As can be expected, there are social conservatives who are calling for an amendment to the Iowa Constitution. The “activist judges” charge has already been fired off by State Rep. Steve King in calling for a state constitutional amendment. (I would call upon Mr. King to educate himself as to the difference between a law and a constitutional amendment. I would start his education by informing him that a constitutional amendment trumps a law every time; that’s why there are things such as constitutional amendments. Ignorance of these distinctions and others does not bode well for confidence in future legislation writing.) Amending the Iowa Constitution is an onerous process, apparently, as it requires the approval of two consecutive state legislatures and a public on the issue. The Democratically controlled state legislature has indicated that it is not likely to take up the issue. Nate Silver at FiveThirtyEight crunches the numbers with the conclusion that a measure, on a long enough time line (2012 and on), would likely to be defeated by the Iowa voter. The Daily Beast has an excellent collection of different conservative reactions and their possible future actions as gay marriage starts turning mainstream. And, as can be imagined, this will make the Republican Caucuses in 2012 a very interesting event to watch.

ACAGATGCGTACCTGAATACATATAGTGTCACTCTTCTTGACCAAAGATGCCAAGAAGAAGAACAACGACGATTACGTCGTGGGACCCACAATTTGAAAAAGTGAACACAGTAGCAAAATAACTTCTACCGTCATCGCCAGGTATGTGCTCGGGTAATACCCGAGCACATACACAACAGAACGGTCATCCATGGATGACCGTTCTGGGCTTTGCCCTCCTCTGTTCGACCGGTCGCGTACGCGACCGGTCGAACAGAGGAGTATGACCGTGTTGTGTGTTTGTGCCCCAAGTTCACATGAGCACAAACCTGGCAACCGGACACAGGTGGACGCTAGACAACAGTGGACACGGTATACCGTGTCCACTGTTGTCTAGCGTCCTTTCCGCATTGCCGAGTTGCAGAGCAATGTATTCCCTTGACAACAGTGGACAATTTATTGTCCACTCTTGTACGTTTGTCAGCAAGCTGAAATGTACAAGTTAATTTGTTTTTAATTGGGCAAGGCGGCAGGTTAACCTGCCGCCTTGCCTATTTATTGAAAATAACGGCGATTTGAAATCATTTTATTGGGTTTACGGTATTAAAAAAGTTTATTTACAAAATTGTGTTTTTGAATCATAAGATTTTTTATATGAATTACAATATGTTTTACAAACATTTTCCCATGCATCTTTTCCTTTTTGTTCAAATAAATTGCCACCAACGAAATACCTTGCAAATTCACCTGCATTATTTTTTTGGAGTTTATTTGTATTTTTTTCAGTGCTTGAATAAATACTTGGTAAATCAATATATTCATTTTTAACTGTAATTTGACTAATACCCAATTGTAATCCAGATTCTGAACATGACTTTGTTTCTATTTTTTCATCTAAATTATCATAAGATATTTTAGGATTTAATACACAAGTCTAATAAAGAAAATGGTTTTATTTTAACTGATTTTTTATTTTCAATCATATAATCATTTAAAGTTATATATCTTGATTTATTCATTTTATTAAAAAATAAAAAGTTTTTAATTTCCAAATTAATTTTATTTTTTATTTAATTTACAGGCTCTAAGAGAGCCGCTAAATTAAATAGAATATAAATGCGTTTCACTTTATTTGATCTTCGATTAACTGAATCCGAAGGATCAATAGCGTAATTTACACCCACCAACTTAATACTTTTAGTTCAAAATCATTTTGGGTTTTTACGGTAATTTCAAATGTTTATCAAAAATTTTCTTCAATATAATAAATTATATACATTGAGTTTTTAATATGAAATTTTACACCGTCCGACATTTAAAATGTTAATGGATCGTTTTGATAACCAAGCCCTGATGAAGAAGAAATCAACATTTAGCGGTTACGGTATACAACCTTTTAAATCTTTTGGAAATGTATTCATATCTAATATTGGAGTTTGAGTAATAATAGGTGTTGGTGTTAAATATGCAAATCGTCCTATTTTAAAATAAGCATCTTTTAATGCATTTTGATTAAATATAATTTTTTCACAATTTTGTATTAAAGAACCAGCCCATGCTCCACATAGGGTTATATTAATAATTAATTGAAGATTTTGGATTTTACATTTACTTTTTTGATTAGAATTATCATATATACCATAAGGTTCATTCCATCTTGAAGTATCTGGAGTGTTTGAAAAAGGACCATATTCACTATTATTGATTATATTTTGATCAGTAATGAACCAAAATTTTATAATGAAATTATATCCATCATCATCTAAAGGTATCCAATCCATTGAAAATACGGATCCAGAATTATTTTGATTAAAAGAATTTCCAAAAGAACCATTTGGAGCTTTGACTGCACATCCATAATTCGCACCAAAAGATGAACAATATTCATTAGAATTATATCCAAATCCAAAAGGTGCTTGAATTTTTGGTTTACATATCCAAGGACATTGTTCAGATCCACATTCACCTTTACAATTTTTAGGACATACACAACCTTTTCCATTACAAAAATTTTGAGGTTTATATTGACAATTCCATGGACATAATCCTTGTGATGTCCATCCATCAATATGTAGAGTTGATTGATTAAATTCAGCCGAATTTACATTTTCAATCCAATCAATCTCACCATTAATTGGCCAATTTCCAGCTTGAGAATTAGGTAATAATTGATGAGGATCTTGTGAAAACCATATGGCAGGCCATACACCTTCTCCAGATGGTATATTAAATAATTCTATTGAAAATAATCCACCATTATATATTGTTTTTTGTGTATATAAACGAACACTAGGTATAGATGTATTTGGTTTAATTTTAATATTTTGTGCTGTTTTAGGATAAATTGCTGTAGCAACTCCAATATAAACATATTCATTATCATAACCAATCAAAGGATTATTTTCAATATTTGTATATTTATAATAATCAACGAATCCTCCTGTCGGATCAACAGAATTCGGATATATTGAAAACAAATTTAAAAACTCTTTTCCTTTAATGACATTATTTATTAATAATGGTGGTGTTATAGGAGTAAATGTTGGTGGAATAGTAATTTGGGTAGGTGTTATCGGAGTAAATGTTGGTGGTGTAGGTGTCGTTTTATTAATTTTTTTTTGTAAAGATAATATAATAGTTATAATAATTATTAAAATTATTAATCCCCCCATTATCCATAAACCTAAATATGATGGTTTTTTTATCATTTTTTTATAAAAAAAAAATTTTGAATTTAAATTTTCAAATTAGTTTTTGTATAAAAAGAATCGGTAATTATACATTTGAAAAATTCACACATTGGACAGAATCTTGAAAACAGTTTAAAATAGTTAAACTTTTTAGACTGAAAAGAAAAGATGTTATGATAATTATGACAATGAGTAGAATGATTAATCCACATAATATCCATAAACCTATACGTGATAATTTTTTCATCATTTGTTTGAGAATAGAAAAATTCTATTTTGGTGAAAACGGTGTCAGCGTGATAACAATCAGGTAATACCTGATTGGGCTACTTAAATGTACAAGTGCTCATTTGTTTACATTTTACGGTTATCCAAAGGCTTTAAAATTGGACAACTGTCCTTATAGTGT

As indicated in my bio, I live in New Jersey. New Jersey is one of the first states to support the creation of a civil union. I’ve written about how I feel about the role of government in the institution of marriage. What really turned the gay marriage issue around for me was a same sex couple I grew to be friends with. When the debates earlier in the decade were first stirred up, I was against gay marriage but for civil unions. As time went on and the debate roiled, I came to realize one thing: I could not bring myself to say to them that I was against the idea of them getting married. I couldn’t do it. I couldn’t even form the words outside of their presence. Who was I, I thought, to legally limit their love? These are two gentlemen who care about each other and I could not imagine one not being able to decide or care for the other in a catastrophe. That was my awakening to greater things: that if I could not comfortably tell someone that I was denying them a right, that I really wasn’t against the concept in the first place.